In choosing love, we ground ourselves in our sacred stories.  The scripture story is one that I alluded to last week.  As the Spirit of Life took a hold of Peter, he began a journey of proclaiming the Christ way, a way of justice and inclusion.  Peter's words got heard by important people, like Cornelius a Roman centurion of the Italica cohort stationed in Ceasarea.  Cornelius asked to have an audience with Peter. 

Now Cornelius was of a different nation, a different culture, a different race. Peter agreed to go, but the sacred story tells us that on the way, God’s spirit confronted both conscious and unconscious bias in Peter.  

Just before lunch, while he was hungry, Peter went to the rooftop to be still for a moment, to be quiet, to pray.  In that moment of stillness, Peter had a vision.  A sheet filled with animals came down from the heavens, animals that Peter immediately recognized, some animals he recognized as clean and some as profane, and he had been taught.  It is a stark picture with stark language.

The voice of the spirit tells Peter to eat.  Peter refuses because woven into his very being were teachings that he was to resist visiting in the company of those who eat what was designated as profane.  The Holy voice retorted, “What God has made clean you have no right to call profane”.  The language is direct and blunt, challenging the life-long pattern woven into Peter’s being. 

Three times the message is repeated, three times embodying the Ojibway wisdom of the Old Woman in Richard Wagamese’s reflections in Embers where the Old Woman repeats important things three times.

The first time is for listening, for the head to become aware.   The second time is for hearing, for the heart to be awakened.  The third time is for feeling, for the wisdom to become a part of one’s being.

Peter was going to the house of Cornelius with both conscious and unconscious bias that Cornelius was lesser because he eats the profane.  This vision from God says no.  This vision from God challenges by first converting in the head, then the heart, then the whole being.  Three times.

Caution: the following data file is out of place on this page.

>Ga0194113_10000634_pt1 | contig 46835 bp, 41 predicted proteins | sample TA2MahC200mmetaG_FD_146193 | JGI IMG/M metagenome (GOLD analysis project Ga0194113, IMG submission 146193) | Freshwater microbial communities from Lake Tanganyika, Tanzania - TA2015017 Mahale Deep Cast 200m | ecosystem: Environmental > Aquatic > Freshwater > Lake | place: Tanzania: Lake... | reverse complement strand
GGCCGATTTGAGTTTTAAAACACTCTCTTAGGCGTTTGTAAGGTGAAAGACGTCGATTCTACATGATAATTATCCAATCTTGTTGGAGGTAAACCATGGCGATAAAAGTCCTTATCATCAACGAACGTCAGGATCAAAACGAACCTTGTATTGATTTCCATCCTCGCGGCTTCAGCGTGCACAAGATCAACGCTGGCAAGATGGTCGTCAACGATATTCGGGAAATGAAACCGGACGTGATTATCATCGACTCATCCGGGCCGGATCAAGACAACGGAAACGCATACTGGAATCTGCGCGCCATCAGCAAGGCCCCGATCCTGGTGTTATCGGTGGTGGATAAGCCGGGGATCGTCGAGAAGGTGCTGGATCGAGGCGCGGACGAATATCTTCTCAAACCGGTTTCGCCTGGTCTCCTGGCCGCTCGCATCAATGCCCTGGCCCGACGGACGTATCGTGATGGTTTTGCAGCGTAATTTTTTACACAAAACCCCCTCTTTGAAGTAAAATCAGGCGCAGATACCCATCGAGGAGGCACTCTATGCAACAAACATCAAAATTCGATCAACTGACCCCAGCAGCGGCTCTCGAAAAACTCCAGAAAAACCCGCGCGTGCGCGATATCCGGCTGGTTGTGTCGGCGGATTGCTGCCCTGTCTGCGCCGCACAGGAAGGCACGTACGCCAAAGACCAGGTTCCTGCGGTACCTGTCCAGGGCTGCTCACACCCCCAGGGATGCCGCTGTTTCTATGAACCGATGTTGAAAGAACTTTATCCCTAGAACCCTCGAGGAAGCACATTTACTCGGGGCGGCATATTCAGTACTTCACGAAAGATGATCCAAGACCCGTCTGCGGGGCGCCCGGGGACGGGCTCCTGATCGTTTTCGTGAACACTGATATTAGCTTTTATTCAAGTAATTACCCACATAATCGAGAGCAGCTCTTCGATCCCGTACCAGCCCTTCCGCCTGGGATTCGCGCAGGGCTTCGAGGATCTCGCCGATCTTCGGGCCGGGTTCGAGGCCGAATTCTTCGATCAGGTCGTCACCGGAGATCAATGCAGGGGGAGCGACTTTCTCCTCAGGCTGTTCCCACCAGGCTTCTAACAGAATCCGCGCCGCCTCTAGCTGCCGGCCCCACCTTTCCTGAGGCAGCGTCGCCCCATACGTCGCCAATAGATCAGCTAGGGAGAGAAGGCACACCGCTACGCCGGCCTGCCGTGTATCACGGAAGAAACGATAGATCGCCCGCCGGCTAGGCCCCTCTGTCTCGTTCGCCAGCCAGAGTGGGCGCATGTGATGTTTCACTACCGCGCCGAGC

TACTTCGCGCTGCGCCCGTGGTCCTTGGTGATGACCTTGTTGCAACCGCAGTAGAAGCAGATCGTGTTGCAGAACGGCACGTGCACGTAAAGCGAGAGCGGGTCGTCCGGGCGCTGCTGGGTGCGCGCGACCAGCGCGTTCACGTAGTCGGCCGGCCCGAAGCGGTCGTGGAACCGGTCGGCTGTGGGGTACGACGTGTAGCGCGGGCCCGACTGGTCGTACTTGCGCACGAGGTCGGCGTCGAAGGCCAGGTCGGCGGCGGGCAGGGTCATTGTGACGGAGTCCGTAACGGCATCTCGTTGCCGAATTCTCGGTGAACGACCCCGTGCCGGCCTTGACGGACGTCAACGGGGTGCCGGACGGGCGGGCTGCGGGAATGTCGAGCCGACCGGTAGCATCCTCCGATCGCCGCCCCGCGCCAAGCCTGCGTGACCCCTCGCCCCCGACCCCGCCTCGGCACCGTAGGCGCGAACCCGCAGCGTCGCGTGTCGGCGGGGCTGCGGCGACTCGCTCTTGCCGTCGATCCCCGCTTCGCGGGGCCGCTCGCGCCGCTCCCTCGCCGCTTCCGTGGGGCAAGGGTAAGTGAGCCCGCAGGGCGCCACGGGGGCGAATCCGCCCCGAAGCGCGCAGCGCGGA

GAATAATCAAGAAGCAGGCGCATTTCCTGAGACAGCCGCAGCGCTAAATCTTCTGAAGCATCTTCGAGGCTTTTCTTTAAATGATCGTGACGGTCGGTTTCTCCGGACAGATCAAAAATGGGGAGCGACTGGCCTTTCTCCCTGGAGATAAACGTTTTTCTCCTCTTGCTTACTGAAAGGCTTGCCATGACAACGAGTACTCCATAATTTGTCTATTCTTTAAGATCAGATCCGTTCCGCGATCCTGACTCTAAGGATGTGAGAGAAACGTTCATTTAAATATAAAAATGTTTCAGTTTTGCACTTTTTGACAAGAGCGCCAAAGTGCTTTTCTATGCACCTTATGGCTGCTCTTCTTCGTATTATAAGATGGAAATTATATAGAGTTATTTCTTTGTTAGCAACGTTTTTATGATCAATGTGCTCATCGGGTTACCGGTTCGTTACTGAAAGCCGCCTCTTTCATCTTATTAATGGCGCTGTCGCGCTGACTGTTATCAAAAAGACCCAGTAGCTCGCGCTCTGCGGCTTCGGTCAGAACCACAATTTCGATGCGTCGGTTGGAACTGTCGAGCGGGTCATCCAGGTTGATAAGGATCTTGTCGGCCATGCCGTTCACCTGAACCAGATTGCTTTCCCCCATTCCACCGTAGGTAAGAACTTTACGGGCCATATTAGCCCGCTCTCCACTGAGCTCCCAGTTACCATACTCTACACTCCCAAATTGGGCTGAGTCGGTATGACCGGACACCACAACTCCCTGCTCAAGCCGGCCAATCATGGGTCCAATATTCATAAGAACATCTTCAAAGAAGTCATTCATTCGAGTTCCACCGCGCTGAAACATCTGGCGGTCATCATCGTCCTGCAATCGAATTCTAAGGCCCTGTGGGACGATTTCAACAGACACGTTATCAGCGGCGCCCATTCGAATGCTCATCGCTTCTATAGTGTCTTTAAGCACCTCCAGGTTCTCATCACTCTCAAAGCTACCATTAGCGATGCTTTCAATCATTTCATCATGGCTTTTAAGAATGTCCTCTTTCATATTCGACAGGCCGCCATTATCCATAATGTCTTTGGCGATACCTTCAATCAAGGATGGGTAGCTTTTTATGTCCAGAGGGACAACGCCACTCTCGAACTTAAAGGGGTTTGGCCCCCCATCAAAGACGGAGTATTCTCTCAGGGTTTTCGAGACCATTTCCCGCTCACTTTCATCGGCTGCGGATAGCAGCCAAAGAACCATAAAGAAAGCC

As Peter prepared to finish the journey, he worries over the meaning of the vision.  The worry was less about understanding the vision, Peter had walked with Jesus who had proclaimed an inclusionary vision.  The meaning was understandable, but the worry centered around the implications of living the vision.  This vision put him on a pathway of confrontation and controversy, a pathway of criticism and conflict. 

Peter, however, let the Holy voice go through him so that he would do what is right.  Our sacred stories are not something we hold in the hand, our sacred stories transform our way of being and acting.  In the Hasidic tradition of Judaism, a disciple approaches a teacher and said, “I have gone completely through the holy text, the Torah.  What must I do now?  The teacher replied, “The question is not, have you gone through the Torah but has the Torah gone through you?  Has the Torah changed you.?

In the Christian tradition, we are taught that our lives are to be a letter from Christ that everyone can read and understand, a letter written not with ink but with the Spirit of the living God, a spirit that draws all people together.

Black lives matters invites, individuals like myself, White and privileged, to confront both conscious and unconscious bias in order to authentically be letters of anti-black racism, and anti-indigenous racism, and anti-Asian racism and on it goes. 

It is not hard to understand the meaning, but sometimes we worry about the implications.  So we hold back, we become silent.  This was the choice Peter faced, but Peter found a voice, challenging any teachings that define some in our world as less than. T

That is not the God way.  The vision of God is on the side of equality and dignity of all peoples.  This is the call to all of us.  May God’s spirit send us power to live love and grace, an important necessity to live justice in these critical times facing our world.